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The fight for the pink jersey is all but a formality, with Alberto Contador (Tinkoff-Saxo) more than five minutes in the lead, but there is still quite a dogfight among the top-10 riders as the Giro d’Italia pedals into its final two mountain stages.
Ryder Hesjedal (Cannondale-Garmin) punched into the top 10 with another strong day in the mountains Thursday, and promises more at Cervinia and Sestriere. Costa Rican Andre Amador (Movistar) is lurking just 56 seconds behind Fabio Aru (Astana) in fourth place, and harbors ambitions to finish on the final podium in Milan.
And a bit further down on GC, BMC Racing’s Damiano Caruso, seventh overall at 11:05 back, is quietly hoping to bump into the top 5.
Caruso has ridden into the top 10 in every key mountain stage so far, and that consistency is reflected in the GC. Despite losing three minutes to Contador in the long, stage 14 time trial, he didn’t give up too much time to his immediate GC rivals.
Coming into Friday’s stage, Caruso was only 21 seconds behind sixth-place Leopold Konig (Sky), and 85 seconds behind fifth-place Yuri Trofimov (Katusha). Those three will be keeping a close eye on each other over the next two climbing stages.
The 27-year-old Italian has been doing a good job to stay right in the heat of the battle since the Giro began. He came into this Giro as BMC’s GC leader, and although the team knew they were not racing to win, racing for something in the overall standings helps to give the other riders on the team motivation to ride hard going into the final stages.
“It’s an adjustment. This is my first grand tour in a while without Cadel. We have Caruso, he’s shown he’s a good leader. He’s very proactive and always switched on, and it makes it easier to ride. He’s our only Italian, and he’s at home, he’s inspired,” said BMC’s Brent Bookwalter, who was one of Cadel Evans’ most consistent lieutenants during the Australian’s career. “It’s pretty clear who the three strongest are, but how many times have we seen surprises at the Giro? I don’t think it’s fair to put a number on Damiano, let’s protect him, and see what he can do when it counts.”
So far, Caruso has lived up to the task. When Evans retired at the beginning of this season, BMC was already shopping around for a promising GC talent to build into a leader for the Giro and Vuelta a España. With Tejay van Garderen set to lead at the Tour de France, BMC knew it had some holes to fill.
When Cannondale merged with the Garmin organization coming into 2015, Caruso was on the market. After riding into the top 20 in the 2013 Giro (19th) and ninth in the 2014 Vuelta, BMC saw untapped promise in the budding all-rounder.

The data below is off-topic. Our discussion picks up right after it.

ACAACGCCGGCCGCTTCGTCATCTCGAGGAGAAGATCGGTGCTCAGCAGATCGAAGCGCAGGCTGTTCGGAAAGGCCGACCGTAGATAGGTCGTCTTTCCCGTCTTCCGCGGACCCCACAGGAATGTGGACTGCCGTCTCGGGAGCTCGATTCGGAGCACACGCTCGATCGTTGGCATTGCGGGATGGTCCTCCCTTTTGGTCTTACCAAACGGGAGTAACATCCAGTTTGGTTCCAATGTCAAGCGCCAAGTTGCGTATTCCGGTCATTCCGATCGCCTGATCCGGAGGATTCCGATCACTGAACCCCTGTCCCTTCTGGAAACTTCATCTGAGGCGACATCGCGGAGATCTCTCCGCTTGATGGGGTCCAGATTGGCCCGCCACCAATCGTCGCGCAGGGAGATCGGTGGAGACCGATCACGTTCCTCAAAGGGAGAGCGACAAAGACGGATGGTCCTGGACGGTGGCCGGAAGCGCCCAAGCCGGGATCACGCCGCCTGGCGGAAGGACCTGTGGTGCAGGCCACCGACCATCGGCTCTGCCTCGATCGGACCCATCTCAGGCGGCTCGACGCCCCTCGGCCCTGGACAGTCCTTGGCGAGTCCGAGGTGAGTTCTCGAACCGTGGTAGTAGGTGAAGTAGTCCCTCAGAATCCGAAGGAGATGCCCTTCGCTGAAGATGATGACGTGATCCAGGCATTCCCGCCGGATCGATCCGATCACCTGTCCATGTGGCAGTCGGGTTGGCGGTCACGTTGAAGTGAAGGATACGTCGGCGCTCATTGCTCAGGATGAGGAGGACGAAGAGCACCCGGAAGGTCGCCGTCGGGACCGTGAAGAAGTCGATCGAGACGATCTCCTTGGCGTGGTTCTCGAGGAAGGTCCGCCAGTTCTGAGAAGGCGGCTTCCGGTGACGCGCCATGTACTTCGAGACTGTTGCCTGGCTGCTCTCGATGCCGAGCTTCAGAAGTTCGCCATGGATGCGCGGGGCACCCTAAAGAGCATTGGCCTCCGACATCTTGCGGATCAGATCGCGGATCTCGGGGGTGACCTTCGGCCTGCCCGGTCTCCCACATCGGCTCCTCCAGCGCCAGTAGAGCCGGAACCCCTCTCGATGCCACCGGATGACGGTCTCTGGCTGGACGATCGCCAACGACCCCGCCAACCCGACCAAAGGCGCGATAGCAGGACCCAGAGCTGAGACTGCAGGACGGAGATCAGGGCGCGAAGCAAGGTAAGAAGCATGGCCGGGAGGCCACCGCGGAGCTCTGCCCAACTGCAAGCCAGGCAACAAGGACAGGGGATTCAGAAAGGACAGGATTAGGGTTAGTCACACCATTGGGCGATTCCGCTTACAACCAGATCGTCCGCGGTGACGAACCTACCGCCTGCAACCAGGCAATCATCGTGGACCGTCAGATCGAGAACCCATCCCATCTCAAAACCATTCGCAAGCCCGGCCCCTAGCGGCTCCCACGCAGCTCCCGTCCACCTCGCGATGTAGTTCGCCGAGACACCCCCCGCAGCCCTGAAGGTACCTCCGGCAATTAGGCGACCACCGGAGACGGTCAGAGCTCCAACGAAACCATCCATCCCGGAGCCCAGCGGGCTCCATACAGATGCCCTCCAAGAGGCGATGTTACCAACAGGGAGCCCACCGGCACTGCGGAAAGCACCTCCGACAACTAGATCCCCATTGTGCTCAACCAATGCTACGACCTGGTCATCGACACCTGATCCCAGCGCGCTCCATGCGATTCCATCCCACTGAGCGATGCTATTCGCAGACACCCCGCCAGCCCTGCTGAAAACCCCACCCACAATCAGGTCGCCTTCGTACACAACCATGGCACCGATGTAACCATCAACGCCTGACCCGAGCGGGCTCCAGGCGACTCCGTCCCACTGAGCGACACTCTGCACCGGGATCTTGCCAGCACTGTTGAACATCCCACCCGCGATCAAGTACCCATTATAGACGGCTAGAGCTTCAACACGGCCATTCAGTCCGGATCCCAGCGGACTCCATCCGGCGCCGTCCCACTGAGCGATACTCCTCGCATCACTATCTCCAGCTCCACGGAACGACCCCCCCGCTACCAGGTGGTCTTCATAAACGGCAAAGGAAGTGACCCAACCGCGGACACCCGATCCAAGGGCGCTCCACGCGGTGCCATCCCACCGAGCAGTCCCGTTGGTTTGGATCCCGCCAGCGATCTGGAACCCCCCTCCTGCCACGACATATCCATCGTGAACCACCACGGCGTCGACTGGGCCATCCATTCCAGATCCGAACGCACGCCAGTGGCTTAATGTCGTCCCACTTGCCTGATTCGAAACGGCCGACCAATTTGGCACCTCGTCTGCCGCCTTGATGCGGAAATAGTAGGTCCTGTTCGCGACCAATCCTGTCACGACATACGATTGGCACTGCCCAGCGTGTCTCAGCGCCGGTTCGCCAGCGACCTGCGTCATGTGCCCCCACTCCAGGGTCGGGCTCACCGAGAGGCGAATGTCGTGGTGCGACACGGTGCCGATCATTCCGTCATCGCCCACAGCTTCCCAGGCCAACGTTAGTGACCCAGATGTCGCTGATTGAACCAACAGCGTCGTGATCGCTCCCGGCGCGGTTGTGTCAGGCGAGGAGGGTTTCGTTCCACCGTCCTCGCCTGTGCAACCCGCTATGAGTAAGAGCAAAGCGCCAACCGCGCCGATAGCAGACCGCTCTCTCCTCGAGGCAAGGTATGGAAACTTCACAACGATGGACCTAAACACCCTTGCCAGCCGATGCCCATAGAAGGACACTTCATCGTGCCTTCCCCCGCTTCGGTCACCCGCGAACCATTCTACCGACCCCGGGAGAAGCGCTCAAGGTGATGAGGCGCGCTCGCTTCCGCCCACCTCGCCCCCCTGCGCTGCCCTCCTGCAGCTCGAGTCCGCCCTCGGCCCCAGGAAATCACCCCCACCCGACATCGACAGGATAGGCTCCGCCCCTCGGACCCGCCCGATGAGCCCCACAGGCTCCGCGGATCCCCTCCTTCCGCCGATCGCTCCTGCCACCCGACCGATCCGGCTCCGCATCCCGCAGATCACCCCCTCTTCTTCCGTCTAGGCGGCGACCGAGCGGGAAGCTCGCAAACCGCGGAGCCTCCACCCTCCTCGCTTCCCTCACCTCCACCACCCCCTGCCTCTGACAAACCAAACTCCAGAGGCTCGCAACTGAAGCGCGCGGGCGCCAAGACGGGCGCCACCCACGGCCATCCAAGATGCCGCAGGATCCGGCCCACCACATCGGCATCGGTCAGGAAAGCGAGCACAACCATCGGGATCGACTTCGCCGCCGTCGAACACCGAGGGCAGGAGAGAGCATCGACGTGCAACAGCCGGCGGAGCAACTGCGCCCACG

So why even bother with trying to ride into the top 10? Isn’t it better to perhaps lose time early, and then have the liberty to try to win a stage? Anyone lurking in the top 10 is not being given any rope by the GC favorites, something Hesjedal has expressed frustration over during the past few mountain stages.
According to BMC sport director Valerio Piva, it’s important to chase a steady GC result on many levels.
“The points for a top 10 in a grand tour are very important. They count for a lot at the end of the season,” Piva said. “And maybe he will not win this year, but racing hard for a good finish at this Giro will be good for Damiano. If he can finish close to the top 5 this year, then he knows what it takes to aspire for the podium. It also gives the team something to ride for. You see a lot of teams here without any purpose.”
When VeloNews spoke with Caruso earlier in the Giro, he was relishing the chance to lead the team on the GC front.
“It gives me a lot of motivation to have this team working for me here at this Giro,” Caruso said. “I am learning a lot since coming to BMC. They are helping me develop into a leader for the overall. It’s a big challenge, but it also makes me motivated to work hard.”
Caruso will have to “work hard” for two more days. If he can hang in there, it looks like he will already have his best career grand tour result in the bag. A top 5 would be an added bonus for a consistent, hard-fought Giro.